Yeay understood that in those dangerous times the south side of the river was thick with Khmer Rouge informers; the north side was a little safer. With her baby boy, Sina, her little girl, Monee, and the rest of her young children, Yeah managed to cross the river in the dusk and shelter in the water-weeds, keeping the children quiet until it was safe to climb out, determined to do all she could to safeguard their lives. In a striking feat of courage she reached the border camp: a step towards safety.

I wonder what it is like for her to be back here in Battambang on the north side of the river once more. I understand her fierce protectiveness. She fought for the survival of her children; she will never give up on this.

Nee knows that he must find work to earn as much money as possible. His mother-in-law hopes that he will take advantage of every opportunity to earn enough to set up a household for her daughter, her son Sina, her two grandchildren and herself. Nee is constantly thinking of the poverty in Svey Reing.

More returnees are settling in Battambang than in any other Province. International Non-Government Organisations committed to assisting in resettlement plan to set up offices here. There was only one INGO when I first came to Battambang; now there are now four. Kevin is recommending Nee to all of them. Nee has a CV detailing his courses and responsibilities in the camp. He speaks English. His skills are needed.

Within a few weeks Nee agrees to develop a program for one INGO, to teach for another and to evaluate for another. None of the work on offer is an exact fit with what he believes is needed for the returnees; he is working to earn money for those he must support. He pushes himself to work as many hours as are offered.

Monee wants to see the family properly housed. At Kevin’s house there are mats on the floor for bedding and mosquito nets tied up in every possible direction. In the middle of the night we nudge between other sleepers to reach the single latrine. Monee needs to make a home for her family and Nee’s earnings can make this possible.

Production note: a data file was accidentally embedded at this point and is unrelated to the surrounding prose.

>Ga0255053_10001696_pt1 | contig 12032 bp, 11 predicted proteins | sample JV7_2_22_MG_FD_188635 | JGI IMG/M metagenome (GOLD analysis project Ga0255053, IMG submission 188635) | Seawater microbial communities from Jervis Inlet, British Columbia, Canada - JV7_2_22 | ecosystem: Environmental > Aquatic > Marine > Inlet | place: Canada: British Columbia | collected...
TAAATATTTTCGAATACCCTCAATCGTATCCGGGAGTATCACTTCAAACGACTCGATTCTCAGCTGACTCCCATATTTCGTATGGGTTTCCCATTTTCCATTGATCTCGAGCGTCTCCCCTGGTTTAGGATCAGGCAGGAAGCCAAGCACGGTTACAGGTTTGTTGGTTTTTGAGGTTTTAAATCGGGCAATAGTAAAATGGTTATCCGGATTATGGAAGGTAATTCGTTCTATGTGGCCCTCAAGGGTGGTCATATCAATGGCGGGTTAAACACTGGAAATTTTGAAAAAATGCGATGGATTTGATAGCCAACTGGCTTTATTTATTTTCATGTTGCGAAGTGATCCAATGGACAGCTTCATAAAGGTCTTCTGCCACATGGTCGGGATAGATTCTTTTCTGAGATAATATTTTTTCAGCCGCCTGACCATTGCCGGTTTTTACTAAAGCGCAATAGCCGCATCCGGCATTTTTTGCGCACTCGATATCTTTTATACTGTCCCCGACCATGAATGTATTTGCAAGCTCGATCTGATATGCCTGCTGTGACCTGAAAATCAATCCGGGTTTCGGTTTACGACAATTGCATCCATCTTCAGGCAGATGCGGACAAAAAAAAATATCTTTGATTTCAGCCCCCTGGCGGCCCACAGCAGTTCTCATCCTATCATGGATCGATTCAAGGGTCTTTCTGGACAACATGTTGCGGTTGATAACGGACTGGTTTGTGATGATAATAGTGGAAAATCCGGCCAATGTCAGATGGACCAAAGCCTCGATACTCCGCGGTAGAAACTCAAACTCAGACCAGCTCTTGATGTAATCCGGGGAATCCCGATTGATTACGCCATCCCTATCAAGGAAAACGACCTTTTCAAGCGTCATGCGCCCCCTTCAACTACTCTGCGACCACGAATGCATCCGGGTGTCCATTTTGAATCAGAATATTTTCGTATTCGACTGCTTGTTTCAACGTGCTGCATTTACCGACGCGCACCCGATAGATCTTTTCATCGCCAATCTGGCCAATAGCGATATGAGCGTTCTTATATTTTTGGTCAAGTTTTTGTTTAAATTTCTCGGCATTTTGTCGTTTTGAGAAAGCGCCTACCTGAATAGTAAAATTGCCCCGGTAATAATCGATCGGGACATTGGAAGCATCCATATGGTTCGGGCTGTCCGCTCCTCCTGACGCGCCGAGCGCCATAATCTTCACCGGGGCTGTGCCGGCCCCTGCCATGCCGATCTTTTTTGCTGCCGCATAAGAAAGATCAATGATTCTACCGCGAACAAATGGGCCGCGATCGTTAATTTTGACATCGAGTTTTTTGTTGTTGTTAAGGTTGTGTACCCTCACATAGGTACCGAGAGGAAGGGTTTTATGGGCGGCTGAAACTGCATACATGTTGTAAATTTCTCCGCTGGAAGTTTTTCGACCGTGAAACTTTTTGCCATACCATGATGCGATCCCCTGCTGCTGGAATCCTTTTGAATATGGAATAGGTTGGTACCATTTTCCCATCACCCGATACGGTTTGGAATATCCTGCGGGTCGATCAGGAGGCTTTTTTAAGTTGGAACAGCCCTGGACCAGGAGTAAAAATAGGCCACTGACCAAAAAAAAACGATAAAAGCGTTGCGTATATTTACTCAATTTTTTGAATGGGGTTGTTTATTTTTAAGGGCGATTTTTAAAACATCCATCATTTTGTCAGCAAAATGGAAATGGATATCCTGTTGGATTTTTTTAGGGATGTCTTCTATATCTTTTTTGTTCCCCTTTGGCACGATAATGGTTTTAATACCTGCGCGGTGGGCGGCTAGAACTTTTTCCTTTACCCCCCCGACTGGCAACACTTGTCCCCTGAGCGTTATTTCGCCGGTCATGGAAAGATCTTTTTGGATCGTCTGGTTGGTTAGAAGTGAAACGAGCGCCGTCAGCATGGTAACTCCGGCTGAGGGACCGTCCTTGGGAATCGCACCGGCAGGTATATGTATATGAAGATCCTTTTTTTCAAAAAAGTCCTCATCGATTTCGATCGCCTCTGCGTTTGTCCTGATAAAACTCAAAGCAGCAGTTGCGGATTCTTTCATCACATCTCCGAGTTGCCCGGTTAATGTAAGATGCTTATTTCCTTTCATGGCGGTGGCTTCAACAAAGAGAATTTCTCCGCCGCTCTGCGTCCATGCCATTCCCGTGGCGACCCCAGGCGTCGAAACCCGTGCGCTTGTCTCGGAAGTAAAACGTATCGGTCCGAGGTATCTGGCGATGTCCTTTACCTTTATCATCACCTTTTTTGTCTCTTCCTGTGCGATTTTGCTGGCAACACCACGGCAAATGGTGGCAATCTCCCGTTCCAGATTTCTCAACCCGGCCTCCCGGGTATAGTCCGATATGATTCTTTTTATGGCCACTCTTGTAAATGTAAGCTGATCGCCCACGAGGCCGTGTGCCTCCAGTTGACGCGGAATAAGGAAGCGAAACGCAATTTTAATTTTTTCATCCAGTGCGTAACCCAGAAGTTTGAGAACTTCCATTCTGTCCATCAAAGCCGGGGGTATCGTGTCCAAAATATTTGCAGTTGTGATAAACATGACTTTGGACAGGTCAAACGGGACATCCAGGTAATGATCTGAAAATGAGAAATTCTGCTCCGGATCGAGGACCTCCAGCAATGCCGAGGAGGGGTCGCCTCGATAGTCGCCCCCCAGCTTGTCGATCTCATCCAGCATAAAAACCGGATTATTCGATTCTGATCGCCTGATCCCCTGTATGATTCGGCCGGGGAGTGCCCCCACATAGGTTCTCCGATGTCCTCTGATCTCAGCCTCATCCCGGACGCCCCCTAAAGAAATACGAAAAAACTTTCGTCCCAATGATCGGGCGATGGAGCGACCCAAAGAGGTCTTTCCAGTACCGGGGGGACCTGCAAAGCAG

They walk in the early morning, Nee and Monee together, searching for a block of land for sale. It needs to be close to the town and close to a major road for the sake of security. Further up a side street, even fifty metres further up, would make it more vulnerable to attack by Khmer Rouge. A block is found. Monee strikes a good bargain for it.

The building becomes Monee’s project. For the first time she is taking a lead. She holds the family purse, as is the tradition for a wife in a family such as hers. She orders the building materials and oversees the work. Nee provides the money.

During gaps in his arrangements with the big INGOs Nee travels on the roof of the train to Phnom Penh, hoping to link with the university. He still longs to be a healer for his people, and there is more that he needs to learn. He finds no welcome at the university but he keeps trying. From time to time he is able to bring bags of rice to his family further south in Svey Reing.

I am beginning to feel at home in the old, dilapidated Battambang town.

While the day is still cool I walk along Street One, which follows the river. In the gentle first light of morning as the mist rises from the water I see the town as it once was. Even though it is now grimy and battle-scarred, even though I have heard many dark stories of the bloodshed and torture of the recent past and the present time, earlier legends linger. Before the light is too strong the rising sun burnishes the fine old French and Cambodian buildings. I can see what it has been and what it still might be.

Once the light strengthens the present realities are all that there is to see. Beggars cry out for help. They jostle each other: amputees in army uniforms, skinny mothers with skinny babies, toothless old people, and blind people led on a stick or ringing a bell. A tin table with a few stools has been set up as a kerbside café close to the central market-place. The beggars stand behind the customers watching them eating, hoping that left-over food will be passed to them. It usually is; even the comparatively rich diners remember hunger.

On the tower of the market the clock is blank. I am told that when the Khmer Rouge took Battambang in Year Zero the clock stopped. It has not been re-started. It no longer has hands.

Writing for Raksmey: A Story of Cambodia

   by Joan Healy